Transformers: The Last Knight Review

Hopefully Not The Last

Transformers: The Last Knight is the best Transformers movie since the first, in no small part thanks to its human cast which is the best it has been in the series.  Mark Wahlberg returns from the previous entry as inventor and transformers supporter Cade Yeager, this time not saddled with his daughter, her boyfriend and an insufferable romance subplot.  Cade is instead joined by Laura Haddock as Viviane Wembly, an English professor with ties to Merlin.  It turns out the transformers have links to King Arthur and the Knights of the Round Table and everyone is after Merlin’s staff, which is actually a powerful alien artefact, in order to save or destroy the world – it is as ridiculous as it sounds.

I had fun with this movie.  Yes, it is another Transformers movie and so to large extent audiences by now will know what that means: robots fighting robots, explosions, fireworks, special effects and a mammoth runtime (although mercifully shorter than the previous film Age of Extinction).  The Last Knight is the fifth film in the blockbuster franchise, and supposedly director Michael Bay’s last.  It benefits from stronger leads and Anthony Hopkins hamming it up and clearly enjoying himself in a key supporting role.  Some familiar faces also return, such as Josh Duhamel’s soldier William Lennox and John Turturro’s agent Seymour Simmons – both characters return from the first three films after an absence in the fourth.  The crude humour that permeated those earlier films has also been dialled down significantly.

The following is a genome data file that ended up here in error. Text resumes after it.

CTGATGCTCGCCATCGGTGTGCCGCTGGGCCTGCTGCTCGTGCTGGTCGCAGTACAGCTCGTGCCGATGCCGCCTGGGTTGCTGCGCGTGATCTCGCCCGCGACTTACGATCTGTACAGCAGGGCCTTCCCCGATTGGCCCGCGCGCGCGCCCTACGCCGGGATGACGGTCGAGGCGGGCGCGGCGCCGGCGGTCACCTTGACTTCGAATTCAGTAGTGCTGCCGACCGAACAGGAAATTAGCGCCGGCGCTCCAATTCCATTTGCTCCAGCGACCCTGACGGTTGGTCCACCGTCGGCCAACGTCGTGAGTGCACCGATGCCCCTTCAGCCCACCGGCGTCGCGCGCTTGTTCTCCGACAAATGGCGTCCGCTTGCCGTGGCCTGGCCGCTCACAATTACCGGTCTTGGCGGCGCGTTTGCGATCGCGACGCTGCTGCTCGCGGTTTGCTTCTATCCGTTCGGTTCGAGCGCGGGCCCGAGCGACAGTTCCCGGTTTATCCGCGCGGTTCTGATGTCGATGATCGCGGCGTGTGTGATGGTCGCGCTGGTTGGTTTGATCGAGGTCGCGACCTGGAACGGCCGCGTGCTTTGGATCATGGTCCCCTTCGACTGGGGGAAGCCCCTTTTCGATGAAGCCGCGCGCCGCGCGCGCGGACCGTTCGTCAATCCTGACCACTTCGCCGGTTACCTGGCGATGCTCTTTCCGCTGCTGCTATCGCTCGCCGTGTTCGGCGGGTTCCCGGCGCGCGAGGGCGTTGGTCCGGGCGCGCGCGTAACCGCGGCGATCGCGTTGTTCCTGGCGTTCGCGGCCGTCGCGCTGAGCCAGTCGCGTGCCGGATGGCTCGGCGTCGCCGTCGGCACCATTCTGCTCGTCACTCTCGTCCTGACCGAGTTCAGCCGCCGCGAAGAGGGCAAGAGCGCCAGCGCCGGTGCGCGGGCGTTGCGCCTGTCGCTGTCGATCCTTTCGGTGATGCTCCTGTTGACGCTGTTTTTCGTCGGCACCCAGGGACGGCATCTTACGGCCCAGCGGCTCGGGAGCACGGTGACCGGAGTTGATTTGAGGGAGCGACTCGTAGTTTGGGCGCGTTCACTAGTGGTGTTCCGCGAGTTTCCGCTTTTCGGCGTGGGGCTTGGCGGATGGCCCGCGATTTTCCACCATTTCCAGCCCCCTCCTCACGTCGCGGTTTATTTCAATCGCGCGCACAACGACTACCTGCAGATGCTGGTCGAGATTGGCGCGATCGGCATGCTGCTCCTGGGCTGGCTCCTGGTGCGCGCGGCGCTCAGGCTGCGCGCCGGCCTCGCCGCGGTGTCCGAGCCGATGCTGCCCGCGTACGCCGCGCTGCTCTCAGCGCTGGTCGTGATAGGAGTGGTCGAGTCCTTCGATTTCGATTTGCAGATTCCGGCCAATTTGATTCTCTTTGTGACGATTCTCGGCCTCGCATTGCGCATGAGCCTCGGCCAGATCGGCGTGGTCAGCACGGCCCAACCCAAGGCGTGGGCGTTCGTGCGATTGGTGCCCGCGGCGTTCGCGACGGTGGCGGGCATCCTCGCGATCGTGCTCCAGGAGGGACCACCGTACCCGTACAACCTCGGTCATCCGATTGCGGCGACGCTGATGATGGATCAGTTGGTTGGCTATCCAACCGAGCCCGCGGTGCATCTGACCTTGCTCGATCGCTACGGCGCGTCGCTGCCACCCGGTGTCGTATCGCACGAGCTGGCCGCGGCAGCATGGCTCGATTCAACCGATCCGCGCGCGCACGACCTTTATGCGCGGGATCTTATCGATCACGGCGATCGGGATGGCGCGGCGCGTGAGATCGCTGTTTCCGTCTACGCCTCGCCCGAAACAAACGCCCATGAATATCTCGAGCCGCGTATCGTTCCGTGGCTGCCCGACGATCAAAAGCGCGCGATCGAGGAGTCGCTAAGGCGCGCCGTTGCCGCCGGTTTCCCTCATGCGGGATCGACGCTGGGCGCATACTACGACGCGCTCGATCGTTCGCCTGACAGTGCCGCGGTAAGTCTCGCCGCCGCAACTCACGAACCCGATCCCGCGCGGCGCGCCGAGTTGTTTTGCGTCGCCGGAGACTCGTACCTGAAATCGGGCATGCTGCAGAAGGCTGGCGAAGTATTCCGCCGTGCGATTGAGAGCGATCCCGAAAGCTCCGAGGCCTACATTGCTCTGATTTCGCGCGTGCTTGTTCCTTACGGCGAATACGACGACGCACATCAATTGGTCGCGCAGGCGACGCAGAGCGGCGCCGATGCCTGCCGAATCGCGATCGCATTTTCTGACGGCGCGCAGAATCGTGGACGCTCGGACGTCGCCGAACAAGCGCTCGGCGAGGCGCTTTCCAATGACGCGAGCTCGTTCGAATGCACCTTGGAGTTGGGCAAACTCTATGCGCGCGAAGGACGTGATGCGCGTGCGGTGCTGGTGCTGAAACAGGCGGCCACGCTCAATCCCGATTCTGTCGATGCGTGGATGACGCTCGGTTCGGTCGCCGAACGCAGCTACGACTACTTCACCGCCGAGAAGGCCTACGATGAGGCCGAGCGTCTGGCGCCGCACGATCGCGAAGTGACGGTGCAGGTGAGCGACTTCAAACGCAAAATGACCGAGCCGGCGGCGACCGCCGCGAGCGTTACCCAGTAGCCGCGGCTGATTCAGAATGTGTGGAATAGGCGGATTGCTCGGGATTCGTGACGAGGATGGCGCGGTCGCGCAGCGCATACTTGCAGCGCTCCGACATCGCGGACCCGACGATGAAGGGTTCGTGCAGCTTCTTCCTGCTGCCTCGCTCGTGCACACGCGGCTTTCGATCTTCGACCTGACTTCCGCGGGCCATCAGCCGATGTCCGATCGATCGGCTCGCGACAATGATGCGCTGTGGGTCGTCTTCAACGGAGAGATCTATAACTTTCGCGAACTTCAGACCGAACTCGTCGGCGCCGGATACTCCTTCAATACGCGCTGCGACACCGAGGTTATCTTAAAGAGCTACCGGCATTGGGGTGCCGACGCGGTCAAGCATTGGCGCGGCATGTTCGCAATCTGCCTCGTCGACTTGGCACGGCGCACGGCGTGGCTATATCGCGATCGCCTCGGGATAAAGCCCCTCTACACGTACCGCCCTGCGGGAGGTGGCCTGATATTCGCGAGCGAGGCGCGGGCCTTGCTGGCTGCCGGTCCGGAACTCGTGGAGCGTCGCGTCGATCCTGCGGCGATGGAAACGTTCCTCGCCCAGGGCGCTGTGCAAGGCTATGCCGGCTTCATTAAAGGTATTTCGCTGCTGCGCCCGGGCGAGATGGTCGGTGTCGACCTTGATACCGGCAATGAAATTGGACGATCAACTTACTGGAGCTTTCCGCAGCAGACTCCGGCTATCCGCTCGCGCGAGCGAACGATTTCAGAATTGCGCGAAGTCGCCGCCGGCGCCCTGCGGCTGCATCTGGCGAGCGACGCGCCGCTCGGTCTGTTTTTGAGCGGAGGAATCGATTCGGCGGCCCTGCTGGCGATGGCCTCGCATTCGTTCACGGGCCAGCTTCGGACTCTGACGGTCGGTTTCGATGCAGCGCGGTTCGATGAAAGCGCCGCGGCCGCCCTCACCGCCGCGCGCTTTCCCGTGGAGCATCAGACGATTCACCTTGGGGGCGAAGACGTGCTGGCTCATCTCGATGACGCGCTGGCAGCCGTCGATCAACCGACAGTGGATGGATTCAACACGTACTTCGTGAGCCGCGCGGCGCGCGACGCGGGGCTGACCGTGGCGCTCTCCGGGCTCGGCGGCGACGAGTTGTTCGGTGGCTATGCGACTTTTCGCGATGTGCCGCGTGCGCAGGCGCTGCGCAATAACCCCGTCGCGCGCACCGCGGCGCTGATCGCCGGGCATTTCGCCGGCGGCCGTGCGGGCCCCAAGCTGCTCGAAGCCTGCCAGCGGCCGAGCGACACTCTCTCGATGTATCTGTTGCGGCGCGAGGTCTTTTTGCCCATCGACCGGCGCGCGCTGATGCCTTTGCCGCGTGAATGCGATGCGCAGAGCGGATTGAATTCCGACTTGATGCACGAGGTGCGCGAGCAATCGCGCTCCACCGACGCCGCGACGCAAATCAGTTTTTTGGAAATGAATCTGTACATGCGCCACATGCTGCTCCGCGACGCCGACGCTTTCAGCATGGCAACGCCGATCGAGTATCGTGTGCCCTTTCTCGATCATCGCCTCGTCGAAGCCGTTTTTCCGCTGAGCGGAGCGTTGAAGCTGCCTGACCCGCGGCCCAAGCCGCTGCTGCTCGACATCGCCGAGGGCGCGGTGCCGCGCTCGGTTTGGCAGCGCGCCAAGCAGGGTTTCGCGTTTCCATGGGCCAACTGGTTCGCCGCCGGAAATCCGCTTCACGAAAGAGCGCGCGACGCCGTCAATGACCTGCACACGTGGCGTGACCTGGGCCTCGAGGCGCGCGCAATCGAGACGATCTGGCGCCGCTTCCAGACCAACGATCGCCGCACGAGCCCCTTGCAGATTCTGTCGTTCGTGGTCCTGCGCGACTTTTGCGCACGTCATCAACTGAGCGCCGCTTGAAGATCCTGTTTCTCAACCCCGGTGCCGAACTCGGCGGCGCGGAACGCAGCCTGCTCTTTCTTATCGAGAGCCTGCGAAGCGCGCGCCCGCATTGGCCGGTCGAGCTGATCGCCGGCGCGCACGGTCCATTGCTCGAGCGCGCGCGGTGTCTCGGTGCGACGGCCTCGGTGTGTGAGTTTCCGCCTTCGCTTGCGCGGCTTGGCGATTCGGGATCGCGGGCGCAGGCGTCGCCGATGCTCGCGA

Most exciting for me was that The Last Knight does try to differentiate itself with its King Arthur backstory, and it plays a bit like a ‘best of’ of the previous films.  It also sets up a storyline that I have been waiting for these movies to tackle since the first film hit theatres – but which I will not spoil here.   If the filmmakers have any sense, they will conclude the series with that storyline before Optimus Prime, Megatron and co. truly overstay their welcome.

  • Best human cast of the series
  • Plays a bit like a 'best of'
  • Shorter than the last one...
  • But still too long
  • Lacks storytelling focus and restraint

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